Alberto Braida and Giancarlo Locatelli – Nel Margine (Red Toucan, 2013)

Mixed and mastered by Gianmaria Aprile@Argo LABoratorium

Alberto Braida and Giancarlo Locatelli – Nel Margine (Red Toucan, 2013) ****

A beautiful record from two musicians I hadn’t encountered before—although they have a history of playing together since 1996.  They’ve released a couple of CDs prior to this one, and they also recorded together in a trio format with the late Peter Kowald (Aria – from 2005).  For this release, Locatelli (clarinet and bass clarinet) and Braida (piano) offer improvisations that have a strong compositional base, but which are open enough to explore uncharted terrain—albeit in a pensive, controlled manner.
Both musicians communicate in a sparse, deceptively simple language that doesn’t require a lot of pyrotechnics to impress the listener.  Indeed, what’s striking about these tracks is the way in which the duo is able to pack so much musical information into their unhurried and restrained musings.  The superb quality of their musicianship plays a big role in the success of the record.  Locatelli’s technique is flawless, and especially strong in producing soft upper-register passages, but always with a willingness to search out the melodic core at the heart of each tune, rather than relying on technical dazzle.  Braida similarly adheres to a “less is more” approach to improvisation, with a lot of softly ringing chords and open space in his playing.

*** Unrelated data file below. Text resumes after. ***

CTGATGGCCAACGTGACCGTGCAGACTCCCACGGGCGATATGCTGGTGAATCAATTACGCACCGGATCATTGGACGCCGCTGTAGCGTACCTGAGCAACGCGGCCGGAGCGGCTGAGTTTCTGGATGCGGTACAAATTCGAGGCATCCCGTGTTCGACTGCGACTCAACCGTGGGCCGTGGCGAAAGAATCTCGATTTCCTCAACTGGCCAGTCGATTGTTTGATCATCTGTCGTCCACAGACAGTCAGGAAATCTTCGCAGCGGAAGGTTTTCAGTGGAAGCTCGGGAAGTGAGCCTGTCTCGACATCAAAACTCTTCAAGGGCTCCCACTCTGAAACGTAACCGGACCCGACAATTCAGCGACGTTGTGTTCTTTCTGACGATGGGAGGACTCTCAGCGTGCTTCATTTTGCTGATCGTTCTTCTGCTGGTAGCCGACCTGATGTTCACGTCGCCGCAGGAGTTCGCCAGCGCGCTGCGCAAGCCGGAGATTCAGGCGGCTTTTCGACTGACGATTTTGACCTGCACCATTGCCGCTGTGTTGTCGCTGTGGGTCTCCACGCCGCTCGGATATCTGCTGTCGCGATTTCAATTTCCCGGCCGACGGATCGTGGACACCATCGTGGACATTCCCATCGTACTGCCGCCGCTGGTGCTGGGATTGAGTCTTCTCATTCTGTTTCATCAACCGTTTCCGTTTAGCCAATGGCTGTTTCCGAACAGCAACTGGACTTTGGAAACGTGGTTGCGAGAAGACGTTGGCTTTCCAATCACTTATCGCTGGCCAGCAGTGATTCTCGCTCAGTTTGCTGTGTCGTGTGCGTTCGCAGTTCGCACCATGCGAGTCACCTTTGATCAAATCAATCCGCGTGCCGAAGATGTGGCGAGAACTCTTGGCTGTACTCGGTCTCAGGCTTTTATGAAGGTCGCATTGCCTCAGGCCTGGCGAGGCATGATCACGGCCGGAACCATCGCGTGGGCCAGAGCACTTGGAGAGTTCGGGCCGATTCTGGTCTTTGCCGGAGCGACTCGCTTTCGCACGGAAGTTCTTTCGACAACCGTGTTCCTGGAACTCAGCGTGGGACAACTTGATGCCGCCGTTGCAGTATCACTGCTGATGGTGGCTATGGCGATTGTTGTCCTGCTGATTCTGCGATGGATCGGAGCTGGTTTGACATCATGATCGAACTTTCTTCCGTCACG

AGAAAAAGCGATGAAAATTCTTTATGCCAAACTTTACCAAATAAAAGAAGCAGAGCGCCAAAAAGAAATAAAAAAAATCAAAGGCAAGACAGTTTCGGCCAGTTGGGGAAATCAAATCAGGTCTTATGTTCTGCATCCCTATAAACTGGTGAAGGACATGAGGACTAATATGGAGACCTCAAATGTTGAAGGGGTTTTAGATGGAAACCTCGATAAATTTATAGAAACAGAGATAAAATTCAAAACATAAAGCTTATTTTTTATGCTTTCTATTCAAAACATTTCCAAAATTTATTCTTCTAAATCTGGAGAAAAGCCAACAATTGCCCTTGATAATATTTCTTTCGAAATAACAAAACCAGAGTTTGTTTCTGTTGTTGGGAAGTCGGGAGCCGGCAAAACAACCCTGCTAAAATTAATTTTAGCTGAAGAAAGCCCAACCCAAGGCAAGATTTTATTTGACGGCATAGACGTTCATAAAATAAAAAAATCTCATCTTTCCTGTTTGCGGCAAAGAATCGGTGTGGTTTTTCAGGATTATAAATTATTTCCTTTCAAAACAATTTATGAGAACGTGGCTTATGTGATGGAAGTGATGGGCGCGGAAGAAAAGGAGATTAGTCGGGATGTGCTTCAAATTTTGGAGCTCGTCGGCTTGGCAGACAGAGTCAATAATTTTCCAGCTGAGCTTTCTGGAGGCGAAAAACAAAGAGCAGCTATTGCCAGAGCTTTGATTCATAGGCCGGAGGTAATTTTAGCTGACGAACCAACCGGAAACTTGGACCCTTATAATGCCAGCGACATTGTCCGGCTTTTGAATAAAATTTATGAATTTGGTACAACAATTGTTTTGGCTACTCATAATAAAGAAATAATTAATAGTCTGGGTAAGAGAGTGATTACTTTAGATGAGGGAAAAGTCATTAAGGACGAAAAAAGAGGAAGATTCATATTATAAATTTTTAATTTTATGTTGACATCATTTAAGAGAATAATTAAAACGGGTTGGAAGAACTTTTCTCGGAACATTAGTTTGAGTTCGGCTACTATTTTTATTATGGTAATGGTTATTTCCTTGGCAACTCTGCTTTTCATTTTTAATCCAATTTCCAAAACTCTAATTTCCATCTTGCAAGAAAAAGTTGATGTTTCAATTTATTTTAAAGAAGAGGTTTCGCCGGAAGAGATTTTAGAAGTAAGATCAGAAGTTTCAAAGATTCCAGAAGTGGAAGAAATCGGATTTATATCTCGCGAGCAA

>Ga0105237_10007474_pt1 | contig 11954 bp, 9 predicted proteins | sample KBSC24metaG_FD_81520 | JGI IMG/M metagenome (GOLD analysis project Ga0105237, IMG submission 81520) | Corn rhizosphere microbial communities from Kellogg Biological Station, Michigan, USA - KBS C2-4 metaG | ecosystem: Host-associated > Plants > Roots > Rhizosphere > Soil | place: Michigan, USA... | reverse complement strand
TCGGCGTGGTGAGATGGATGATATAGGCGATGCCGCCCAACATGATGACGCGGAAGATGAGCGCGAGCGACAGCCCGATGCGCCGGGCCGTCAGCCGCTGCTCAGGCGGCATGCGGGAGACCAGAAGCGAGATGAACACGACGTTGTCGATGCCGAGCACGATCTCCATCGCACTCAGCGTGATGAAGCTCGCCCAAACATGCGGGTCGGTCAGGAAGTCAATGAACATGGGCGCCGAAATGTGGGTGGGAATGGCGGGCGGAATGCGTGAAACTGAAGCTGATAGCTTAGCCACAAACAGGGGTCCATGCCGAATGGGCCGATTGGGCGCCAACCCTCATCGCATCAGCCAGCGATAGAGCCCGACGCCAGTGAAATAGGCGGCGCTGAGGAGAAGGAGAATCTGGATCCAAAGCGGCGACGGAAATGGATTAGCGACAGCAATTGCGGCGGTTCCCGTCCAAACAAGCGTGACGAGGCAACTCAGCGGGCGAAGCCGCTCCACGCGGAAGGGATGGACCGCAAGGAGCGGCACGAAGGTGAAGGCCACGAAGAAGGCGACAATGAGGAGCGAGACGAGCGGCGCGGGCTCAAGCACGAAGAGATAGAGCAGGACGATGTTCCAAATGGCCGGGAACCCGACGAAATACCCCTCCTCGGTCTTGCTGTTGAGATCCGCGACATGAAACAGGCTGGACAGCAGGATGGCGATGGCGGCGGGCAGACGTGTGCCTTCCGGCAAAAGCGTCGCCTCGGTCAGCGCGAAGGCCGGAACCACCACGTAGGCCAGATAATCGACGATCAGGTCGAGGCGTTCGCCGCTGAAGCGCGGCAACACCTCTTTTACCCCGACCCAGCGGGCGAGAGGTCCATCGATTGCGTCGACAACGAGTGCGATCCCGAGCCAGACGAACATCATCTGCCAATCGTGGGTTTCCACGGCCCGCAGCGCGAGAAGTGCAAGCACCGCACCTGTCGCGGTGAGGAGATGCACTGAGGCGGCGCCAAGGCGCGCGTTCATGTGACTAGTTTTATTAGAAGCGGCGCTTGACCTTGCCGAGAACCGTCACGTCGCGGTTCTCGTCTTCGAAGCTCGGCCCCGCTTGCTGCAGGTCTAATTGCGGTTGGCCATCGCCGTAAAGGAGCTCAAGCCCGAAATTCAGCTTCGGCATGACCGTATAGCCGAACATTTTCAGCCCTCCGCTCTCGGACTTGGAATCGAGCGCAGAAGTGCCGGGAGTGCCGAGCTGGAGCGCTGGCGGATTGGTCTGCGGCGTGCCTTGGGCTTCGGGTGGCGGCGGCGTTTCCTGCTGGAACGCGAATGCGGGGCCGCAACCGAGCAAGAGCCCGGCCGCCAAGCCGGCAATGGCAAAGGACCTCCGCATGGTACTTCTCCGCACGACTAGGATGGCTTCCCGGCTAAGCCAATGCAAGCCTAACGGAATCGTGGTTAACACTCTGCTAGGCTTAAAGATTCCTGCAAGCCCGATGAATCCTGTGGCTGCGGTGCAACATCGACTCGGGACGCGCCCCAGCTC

Aside from the last track, “Dal Margine,” which is purely free (and considerably more aggressive than the preceding ten songs), each track is structured around a composed tune to anchor the musicians’ improvisations.  Each player gets credit for half of these tunes, but it’s hard to detect any noticeable differences in style between them; both Braida and Locatelli are clearly influenced by Monk, as all the melodies have that peculiarly Monkish characteristic of being both melancholy and playful at the same time, with a wry sensibility that always shines through.  In every case, the musicians’ understanding of each other is so developed that they can sound exceptionally free while staying loosely grounded in the foundation of the tune.  Part of their mission on the record, in fact, seems to involve blurring the lines between free and composed playing–and the result is frequently sublime.